Despite their dwindling numbers, Arctic polar bears have come a long way over the years, originally descending from a single brown bear from Ireland, according to a new study.
DNA samples taken from polar bears from Greenland, Norway, Alaska and Russia proved that each individual’s lineage traced back to an Irish mama bear that lived 20,000 to 50,000 years ago.
The two different species also periodically mated during the last 100,000 years, according to the analysis of genetic indicators which are passed down through females. The revelation could help to quell the fears of scientists that cross-species mingling is a further threat to the Arctic bears than are struggling to cope with the effects of climate change.
In recent years, since the Arctic species have been pushed beyond their usual environment due to melting ice, several ‘pizzlies’ (a cross between polar and grizzly bears) have been spotted by researchers. Although it was known that polars evolved from a large family of brown bears 150,000 years ago, it was not known whether further inter-species mating had dramatically shaped the current gene pool.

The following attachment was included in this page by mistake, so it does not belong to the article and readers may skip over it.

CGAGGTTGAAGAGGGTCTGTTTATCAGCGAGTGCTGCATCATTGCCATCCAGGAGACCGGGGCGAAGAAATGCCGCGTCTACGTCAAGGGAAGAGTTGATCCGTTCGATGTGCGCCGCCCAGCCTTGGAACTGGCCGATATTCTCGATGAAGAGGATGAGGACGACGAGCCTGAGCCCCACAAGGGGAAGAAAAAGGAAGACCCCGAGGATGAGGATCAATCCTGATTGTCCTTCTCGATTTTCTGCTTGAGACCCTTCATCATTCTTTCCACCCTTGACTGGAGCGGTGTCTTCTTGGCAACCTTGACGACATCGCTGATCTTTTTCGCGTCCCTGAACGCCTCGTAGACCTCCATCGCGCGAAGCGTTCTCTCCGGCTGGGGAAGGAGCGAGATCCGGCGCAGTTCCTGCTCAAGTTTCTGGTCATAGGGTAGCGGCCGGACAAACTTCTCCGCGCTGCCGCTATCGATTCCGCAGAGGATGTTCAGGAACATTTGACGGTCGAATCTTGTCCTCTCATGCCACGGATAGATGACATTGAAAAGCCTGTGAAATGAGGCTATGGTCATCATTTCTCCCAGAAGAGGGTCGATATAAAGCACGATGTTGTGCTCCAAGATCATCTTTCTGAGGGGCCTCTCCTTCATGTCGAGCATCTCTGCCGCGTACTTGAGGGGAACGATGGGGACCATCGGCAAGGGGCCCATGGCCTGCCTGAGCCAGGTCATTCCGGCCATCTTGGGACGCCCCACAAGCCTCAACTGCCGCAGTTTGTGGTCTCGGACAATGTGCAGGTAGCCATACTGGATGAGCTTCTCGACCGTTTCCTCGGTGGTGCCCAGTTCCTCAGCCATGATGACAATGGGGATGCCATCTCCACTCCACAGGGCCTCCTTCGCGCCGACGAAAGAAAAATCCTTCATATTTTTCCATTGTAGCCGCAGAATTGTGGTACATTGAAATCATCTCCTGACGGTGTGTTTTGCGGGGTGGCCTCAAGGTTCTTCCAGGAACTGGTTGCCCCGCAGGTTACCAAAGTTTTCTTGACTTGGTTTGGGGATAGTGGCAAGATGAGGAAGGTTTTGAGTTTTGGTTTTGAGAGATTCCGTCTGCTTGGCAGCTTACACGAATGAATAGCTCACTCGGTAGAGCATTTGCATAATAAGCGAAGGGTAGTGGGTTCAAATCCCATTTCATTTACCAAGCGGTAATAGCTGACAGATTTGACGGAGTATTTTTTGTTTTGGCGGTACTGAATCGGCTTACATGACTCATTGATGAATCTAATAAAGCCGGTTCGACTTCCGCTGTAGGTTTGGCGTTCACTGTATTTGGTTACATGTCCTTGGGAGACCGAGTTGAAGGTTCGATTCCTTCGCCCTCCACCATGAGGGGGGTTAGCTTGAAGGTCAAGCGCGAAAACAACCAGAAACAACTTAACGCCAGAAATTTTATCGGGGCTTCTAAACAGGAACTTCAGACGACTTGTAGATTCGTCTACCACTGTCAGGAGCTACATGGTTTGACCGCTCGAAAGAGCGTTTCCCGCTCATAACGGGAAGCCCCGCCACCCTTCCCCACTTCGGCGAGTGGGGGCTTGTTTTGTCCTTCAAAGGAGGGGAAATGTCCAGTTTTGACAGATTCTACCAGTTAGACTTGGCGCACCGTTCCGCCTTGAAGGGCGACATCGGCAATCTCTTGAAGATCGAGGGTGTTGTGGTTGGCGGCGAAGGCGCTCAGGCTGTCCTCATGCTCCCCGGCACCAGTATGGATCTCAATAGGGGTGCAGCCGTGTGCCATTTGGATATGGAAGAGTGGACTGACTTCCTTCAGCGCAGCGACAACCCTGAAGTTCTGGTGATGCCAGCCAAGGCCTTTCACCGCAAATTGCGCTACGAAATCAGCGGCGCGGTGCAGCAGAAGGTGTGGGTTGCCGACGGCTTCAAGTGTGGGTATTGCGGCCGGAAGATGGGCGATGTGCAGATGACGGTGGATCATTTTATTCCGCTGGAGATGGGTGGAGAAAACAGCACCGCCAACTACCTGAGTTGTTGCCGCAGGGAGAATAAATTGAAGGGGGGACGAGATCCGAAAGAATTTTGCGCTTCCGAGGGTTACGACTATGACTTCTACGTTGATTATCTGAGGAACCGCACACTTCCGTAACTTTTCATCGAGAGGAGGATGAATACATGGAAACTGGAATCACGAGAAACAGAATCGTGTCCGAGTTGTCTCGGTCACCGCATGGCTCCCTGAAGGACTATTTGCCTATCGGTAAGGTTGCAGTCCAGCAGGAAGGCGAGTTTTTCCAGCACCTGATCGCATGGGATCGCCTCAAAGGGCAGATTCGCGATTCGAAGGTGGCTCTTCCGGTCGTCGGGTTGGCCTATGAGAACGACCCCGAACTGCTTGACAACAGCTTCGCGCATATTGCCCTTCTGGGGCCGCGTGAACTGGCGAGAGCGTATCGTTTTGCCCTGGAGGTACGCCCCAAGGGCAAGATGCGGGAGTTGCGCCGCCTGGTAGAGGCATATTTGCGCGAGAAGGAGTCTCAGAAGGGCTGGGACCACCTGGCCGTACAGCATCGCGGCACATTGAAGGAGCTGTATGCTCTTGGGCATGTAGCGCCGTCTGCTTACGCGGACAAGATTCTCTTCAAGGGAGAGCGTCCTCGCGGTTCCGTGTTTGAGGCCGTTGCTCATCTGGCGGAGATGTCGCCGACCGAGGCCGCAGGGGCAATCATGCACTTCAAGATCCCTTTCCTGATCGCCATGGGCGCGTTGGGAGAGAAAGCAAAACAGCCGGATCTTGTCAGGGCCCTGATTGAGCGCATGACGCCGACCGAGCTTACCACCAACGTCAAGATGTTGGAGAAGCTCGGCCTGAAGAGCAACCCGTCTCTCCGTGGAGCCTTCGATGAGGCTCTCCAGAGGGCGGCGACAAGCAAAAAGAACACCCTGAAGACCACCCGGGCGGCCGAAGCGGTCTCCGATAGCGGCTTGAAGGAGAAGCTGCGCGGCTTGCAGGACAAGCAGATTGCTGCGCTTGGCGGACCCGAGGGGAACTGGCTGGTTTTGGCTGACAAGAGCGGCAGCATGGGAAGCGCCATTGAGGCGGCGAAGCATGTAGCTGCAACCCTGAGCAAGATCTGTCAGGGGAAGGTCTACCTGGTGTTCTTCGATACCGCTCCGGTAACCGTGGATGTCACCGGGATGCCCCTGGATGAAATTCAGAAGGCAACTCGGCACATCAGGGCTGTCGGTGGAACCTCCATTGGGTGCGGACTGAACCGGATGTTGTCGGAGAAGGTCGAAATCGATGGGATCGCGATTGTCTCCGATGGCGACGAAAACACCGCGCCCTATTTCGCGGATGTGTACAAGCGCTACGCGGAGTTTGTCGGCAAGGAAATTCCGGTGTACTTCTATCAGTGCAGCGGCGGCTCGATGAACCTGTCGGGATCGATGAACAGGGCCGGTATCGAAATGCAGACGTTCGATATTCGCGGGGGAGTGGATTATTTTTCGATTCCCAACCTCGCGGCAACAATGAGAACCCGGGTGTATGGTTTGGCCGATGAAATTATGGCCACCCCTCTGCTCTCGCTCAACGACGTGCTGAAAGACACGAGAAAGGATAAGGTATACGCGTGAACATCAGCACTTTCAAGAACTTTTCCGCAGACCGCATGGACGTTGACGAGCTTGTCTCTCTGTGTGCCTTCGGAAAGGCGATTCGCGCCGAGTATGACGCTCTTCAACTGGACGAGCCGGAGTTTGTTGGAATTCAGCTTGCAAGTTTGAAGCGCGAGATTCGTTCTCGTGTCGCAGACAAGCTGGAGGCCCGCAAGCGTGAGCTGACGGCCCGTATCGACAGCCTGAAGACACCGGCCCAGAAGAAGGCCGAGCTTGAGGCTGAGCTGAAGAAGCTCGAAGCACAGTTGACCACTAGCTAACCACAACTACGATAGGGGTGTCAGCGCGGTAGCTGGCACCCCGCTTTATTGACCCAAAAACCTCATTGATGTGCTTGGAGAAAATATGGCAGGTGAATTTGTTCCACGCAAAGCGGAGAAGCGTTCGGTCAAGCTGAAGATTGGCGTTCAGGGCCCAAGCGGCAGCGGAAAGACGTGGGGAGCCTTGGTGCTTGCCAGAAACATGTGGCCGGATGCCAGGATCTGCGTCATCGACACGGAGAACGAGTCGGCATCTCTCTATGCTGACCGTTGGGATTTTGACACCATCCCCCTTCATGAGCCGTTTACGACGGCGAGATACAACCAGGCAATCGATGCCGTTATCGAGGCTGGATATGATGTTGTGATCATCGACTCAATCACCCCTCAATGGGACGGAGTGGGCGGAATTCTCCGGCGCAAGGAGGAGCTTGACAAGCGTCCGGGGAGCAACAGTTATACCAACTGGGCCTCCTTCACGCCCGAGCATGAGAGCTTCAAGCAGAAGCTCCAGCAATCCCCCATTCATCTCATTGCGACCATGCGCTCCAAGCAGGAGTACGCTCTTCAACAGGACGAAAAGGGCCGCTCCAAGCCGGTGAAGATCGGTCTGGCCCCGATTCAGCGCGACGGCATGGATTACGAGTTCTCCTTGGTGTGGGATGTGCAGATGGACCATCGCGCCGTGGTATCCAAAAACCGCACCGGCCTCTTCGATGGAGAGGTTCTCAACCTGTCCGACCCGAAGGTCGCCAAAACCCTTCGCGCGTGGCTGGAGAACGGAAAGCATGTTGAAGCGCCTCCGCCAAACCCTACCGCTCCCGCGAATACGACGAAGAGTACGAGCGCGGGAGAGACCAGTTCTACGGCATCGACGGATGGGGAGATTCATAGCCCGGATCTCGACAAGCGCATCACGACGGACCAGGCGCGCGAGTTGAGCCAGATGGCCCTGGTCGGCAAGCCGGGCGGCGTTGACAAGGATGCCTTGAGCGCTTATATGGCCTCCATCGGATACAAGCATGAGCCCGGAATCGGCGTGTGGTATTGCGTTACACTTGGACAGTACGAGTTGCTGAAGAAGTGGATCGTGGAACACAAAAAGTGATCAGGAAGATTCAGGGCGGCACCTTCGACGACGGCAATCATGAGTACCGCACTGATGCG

“Hybridisation could certainly result in the loss of unique genetic sequences, which could push them toward extinction,” Beth Shapiro, lead researcher and a Pennsylvania State University professor, told AFP. “But scientists should reconsider conservation efforts focused not just on polar bears but also on hybrids, since hybrids may play an underappreciated role in the survival of certain species,” she added.
A team of scientists analysed DNA passed from females to their offspring in 242 living and ancient bears. “We found that the matrilines of the polar bears coalesce to a relatively recent common ancestor” – one which lived along Ireland’s Atlantic shore – said the study’s co-author Daniel Bradley.